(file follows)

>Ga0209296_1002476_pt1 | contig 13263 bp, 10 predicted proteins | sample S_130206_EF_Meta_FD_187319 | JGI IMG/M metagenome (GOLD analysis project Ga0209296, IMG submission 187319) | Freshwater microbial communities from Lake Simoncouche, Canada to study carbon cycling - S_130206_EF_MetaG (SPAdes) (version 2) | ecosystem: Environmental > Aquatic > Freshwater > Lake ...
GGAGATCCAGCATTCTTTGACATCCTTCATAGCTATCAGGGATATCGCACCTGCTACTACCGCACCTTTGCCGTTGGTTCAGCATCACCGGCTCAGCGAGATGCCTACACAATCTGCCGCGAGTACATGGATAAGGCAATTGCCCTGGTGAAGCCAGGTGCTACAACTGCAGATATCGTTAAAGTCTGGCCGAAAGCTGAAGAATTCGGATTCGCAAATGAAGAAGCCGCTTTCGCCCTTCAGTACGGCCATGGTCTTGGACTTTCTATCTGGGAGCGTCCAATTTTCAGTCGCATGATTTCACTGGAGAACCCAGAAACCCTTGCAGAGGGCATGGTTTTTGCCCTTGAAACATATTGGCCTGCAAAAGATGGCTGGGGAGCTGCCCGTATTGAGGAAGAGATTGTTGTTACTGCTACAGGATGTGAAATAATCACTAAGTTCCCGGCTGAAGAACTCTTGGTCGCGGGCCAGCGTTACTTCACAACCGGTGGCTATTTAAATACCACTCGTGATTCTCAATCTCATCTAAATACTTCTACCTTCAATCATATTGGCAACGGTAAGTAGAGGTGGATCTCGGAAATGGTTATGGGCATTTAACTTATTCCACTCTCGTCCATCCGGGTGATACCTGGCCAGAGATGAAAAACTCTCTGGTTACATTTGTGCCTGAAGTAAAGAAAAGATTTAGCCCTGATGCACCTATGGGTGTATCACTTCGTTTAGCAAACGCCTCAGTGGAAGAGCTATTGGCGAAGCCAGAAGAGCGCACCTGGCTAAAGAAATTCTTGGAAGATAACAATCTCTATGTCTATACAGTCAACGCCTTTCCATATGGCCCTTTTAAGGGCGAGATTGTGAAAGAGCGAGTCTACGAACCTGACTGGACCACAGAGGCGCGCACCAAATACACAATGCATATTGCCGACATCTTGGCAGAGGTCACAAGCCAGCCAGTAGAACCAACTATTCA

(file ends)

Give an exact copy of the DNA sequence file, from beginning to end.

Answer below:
>Ga0209296_1002476_pt1 | contig 13263 bp, 10 predicted proteins | sample S_130206_EF_Meta_FD_187319 | JGI IMG/M metagenome (GOLD analysis project Ga0209296, IMG submission 187319) | Freshwater microbial communities from Lake Simoncouche, Canada to study carbon cycling - S_130206_EF_MetaG (SPAdes) (version 2) | ecosystem: Environmental > Aquatic > Freshwater > Lake ...
GGAGATCCAGCATTCTTTGACATCCTTCATAGCTATCAGGGATATCGCACCTGCTACTACCGCACCTTTGCCGTTGGTTCAGCATCACCGGCTCAGCGAGATGCCTACACAATCTGCCGCGAGTACATGGATAAGGCAATTGCCCTGGTGAAGCCAGGTGCTACAACTGCAGATATCGTTAAAGTCTGGCCGAAAGCTGAAGAATTCGGATTCGCAAATGAAGAAGCCGCTTTCGCCCTTCAGTACGGCCATGGTCTTGGACTTTCTATCTGGGAGCGTCCAATTTTCAGTCGCATGATTTCACTGGAGAACCCAGAAACCCTTGCAGAGGGCATGGTTTTTGCCCTTGAAACATATTGGCCTGCAAAAGATGGCTGGGGAGCTGCCCGTATTGAGGAAGAGATTGTTGTTACTGCTACAGGATGTGAAATAATCACTAAGTTCCCGGCTGAAGAACTCTTGGTCGCGGGCCAGCGTTACTTCACAACCGGTGGCTATTTAAATACCACTCGTGATTCTCAATCTCATCTAAATACTTCTACCTTCAATCATATTGGCAACGGTAAGTAGAGGTGGATCTCGGAAATGGTTATGGGCATTTAACTTATTCCACTCTCGTCCATCCGGGTGATACCTGGCCAGAGATGAAAAACTCTCTGGTTACATTTGTGCCTGAAGTAAAGAAAAGATTTAGCCCTGATGCACCTATGGGTGTATCACTTCGTTTAGCAAACGCCTCAGTGGAAGAGCTATTGGCGAAGCCAGAAGAGCGCACCTGGCTAAAGAAATTCTTGGAAGATAACAATCTCTATGTCTATACAGTCAACGCCTTTCCATATGGCCCTTTTAAGGGCGAGATTGTGAAAGAGCGAGTCTACGAACCTGACTGGACCACAGAGGCGCGCACCAAATACACAATGCATATTGCCGACATCTTGGCAGAGGTCACAAGCCAGCCAGTAGAACCAACTATTCA